HUNTSVILLE, Ala. - Under Alabama law, children between the ages of six and 17 must be enrolled in a school. If not, the student and his or her parent or guardian could wind up behind bars. But, Huntsville City Schools says the district provides additional resources to get children to class.
Truancy means students enrolled in Alabama public schools must explain in writing the cause of any and every absence within a three-day time frame.
"We want to get that marked in the system so we have it marked as an excused and not an unexcused absence," Keith Ward, Huntsville City Schools' Spokesman, said.
The child's school principal will notify the parent after the first three unexcused absences. After that, the central office is notified.
"They may go out for a home visit to see if they can find out what might be the problem, if we see that absentee rise," Ward said.
The district employs truancy specialists and social workers. They're on the student support services team that works to connect families with agencies, who may find a solution to the problem.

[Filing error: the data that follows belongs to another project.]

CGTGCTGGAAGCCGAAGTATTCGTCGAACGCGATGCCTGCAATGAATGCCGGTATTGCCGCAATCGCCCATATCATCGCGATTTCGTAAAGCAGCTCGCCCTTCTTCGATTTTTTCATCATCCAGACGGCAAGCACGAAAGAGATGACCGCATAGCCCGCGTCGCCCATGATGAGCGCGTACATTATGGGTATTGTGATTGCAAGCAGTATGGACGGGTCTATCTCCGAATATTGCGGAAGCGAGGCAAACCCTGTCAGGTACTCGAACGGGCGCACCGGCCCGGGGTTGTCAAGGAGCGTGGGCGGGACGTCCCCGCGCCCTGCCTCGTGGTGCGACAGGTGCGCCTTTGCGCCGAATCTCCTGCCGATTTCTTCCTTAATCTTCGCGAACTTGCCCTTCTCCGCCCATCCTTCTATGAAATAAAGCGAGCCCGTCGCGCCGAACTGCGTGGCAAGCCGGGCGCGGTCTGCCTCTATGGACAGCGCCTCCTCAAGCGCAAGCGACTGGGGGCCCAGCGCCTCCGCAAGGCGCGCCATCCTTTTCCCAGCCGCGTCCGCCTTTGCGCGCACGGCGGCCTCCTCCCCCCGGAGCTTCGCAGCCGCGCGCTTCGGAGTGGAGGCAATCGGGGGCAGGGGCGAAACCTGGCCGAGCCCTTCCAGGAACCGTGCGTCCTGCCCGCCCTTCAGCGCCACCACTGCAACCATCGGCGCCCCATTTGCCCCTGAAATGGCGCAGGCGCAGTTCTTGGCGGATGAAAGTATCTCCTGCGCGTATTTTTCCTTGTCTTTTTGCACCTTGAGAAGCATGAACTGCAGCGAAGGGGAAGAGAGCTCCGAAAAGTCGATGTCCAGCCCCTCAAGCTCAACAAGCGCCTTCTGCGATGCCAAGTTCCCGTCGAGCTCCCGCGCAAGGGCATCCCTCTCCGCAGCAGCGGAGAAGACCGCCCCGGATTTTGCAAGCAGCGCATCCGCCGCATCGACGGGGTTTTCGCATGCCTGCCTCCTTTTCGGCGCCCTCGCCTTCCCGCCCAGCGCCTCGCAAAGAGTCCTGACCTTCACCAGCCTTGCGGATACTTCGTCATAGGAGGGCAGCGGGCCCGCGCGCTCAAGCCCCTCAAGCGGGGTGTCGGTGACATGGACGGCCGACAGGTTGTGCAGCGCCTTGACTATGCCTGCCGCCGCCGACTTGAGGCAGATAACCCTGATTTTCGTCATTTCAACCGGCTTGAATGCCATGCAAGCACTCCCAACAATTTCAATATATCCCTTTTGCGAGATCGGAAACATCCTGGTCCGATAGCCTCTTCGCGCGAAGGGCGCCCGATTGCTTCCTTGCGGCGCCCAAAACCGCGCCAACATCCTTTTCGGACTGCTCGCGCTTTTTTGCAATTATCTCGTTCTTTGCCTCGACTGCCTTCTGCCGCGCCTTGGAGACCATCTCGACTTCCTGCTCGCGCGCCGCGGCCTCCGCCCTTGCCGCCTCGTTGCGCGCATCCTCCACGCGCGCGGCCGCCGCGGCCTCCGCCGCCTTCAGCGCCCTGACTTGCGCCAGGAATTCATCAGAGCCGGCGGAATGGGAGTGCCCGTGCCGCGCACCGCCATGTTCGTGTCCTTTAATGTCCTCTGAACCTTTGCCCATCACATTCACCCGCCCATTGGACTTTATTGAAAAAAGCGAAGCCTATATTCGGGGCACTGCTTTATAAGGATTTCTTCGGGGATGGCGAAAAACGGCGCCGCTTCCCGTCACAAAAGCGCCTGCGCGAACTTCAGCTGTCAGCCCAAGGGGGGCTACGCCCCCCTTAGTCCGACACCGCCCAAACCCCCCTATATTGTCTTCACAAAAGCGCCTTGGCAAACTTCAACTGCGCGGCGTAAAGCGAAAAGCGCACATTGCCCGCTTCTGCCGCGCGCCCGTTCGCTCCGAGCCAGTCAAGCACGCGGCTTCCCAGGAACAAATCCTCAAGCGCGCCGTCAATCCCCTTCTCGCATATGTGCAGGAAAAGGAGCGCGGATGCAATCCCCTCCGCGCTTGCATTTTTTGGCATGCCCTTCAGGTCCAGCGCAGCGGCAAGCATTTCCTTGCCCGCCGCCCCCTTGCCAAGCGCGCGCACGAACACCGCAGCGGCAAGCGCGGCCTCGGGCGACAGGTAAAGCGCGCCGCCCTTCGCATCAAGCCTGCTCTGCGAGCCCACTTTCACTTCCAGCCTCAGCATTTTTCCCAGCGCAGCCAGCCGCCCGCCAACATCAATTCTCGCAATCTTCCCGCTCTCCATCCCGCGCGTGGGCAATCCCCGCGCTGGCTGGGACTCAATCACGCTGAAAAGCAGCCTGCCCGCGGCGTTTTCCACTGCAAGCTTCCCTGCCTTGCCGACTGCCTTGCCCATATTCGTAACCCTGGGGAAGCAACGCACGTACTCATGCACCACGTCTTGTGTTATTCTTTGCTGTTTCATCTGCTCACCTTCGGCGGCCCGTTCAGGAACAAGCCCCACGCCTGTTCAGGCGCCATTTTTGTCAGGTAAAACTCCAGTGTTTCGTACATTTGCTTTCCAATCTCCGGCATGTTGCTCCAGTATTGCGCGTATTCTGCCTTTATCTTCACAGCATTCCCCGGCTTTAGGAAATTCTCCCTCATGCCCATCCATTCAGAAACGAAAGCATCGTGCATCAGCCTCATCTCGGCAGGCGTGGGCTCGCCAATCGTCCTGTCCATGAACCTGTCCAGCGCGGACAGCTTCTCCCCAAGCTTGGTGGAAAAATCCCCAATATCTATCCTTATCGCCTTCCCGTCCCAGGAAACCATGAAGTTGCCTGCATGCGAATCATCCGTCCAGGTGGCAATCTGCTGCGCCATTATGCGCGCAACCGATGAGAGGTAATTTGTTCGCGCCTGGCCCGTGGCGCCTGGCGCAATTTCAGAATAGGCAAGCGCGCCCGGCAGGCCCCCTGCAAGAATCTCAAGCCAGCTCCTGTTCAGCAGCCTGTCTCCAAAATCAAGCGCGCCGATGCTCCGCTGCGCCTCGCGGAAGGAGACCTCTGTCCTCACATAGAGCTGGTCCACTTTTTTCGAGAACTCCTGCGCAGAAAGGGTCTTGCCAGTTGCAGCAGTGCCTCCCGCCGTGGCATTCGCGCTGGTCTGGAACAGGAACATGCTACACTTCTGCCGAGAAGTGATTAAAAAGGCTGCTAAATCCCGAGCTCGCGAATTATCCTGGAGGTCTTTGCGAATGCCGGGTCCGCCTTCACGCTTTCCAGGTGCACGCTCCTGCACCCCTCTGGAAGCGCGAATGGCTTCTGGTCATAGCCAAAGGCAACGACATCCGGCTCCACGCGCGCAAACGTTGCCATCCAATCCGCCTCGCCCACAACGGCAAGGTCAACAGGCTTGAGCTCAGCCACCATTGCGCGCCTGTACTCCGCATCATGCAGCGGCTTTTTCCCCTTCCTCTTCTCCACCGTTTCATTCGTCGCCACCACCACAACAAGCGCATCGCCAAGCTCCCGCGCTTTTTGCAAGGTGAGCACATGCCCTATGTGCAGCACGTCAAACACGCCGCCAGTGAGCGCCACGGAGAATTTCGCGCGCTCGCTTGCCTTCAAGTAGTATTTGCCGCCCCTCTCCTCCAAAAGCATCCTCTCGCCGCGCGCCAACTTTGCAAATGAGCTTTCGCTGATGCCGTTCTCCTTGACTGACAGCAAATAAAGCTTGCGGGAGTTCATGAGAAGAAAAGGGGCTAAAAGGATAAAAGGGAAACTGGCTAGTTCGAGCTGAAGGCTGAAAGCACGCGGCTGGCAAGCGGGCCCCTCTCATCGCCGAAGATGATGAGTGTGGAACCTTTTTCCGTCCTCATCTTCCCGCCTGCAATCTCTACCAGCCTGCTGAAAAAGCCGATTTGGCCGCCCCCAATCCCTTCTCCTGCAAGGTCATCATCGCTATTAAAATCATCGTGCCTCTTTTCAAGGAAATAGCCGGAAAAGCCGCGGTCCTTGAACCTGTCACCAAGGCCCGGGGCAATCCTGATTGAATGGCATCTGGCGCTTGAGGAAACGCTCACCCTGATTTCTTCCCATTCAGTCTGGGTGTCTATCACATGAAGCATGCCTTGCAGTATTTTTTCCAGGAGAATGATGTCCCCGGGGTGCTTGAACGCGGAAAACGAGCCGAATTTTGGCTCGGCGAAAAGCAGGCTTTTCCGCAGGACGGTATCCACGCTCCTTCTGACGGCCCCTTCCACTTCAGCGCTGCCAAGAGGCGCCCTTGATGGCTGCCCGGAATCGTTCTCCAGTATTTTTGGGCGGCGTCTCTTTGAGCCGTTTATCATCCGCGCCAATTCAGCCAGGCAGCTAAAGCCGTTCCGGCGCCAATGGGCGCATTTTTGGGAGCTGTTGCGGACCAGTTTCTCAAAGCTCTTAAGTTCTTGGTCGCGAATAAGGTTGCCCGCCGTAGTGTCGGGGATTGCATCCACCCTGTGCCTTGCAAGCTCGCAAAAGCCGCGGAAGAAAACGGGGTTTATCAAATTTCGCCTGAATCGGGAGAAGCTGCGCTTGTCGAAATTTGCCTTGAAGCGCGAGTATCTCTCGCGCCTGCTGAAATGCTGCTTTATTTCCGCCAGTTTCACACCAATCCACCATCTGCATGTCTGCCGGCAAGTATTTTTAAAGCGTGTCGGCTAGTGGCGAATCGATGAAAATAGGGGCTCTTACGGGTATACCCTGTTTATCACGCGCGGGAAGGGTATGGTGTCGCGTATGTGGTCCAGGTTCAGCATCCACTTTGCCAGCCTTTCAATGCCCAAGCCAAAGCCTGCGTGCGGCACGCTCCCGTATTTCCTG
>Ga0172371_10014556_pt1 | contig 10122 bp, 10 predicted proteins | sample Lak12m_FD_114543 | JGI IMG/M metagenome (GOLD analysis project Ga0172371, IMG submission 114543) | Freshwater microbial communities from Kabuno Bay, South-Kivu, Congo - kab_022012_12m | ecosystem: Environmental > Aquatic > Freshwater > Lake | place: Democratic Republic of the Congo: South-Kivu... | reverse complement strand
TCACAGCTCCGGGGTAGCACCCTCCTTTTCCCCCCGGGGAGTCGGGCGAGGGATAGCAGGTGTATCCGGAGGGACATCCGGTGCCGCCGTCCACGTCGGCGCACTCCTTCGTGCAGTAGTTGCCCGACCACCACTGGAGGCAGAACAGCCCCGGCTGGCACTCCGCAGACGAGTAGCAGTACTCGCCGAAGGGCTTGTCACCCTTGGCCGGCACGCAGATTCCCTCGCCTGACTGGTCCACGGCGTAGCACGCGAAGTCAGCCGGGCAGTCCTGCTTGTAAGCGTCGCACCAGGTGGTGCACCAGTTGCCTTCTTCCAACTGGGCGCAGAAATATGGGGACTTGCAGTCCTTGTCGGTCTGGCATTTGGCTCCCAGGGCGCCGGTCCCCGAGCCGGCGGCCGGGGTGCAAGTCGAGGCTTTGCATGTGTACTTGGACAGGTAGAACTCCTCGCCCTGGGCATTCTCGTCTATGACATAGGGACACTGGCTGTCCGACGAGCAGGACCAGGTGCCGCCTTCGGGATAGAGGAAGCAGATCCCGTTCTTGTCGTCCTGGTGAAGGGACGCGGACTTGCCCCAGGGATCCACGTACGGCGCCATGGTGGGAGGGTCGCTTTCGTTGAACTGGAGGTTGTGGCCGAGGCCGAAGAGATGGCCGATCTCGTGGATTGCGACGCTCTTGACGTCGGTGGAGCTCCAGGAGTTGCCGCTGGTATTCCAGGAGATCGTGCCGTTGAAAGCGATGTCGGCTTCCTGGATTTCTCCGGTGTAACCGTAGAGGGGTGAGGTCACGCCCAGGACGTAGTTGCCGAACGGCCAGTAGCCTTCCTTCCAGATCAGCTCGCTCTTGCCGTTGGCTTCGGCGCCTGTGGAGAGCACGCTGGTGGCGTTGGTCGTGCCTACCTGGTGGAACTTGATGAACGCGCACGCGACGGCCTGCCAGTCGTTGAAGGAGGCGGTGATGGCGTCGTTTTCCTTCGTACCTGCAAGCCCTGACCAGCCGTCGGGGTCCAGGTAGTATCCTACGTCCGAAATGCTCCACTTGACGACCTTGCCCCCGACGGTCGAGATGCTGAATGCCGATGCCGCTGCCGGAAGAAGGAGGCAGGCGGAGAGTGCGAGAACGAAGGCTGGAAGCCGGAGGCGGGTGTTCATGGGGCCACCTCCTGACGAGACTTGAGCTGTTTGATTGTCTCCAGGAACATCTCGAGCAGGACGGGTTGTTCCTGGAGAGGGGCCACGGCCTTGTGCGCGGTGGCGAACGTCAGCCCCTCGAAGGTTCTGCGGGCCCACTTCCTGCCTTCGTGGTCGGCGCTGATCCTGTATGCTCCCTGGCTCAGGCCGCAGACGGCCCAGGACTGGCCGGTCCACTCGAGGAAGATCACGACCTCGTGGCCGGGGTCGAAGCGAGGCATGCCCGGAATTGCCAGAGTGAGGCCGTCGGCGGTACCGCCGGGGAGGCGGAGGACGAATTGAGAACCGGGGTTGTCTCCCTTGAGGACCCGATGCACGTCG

"So that maybe we can get a personal situation rectified and help get them to school," Ward said.
Under Alabama law, a child found guilty of truancy could wind up in a juvenile facility or in long-term residential care. If the person who has custody of the child is prosecuted for truancy, that person could face a year of jail time, a fine of up to $500 or both. Huntsville City Schools doesn't want that to happen.
"The last resort would be to end up having to bring the parent in on some type of charges," Ward said.
School leaders in Tennessee recently announced they will make more of an effort to combat truancy. If a child has too many unexcused absences, parents may need to take part in truancy interventions with their child. This is an option rather than juvenile court.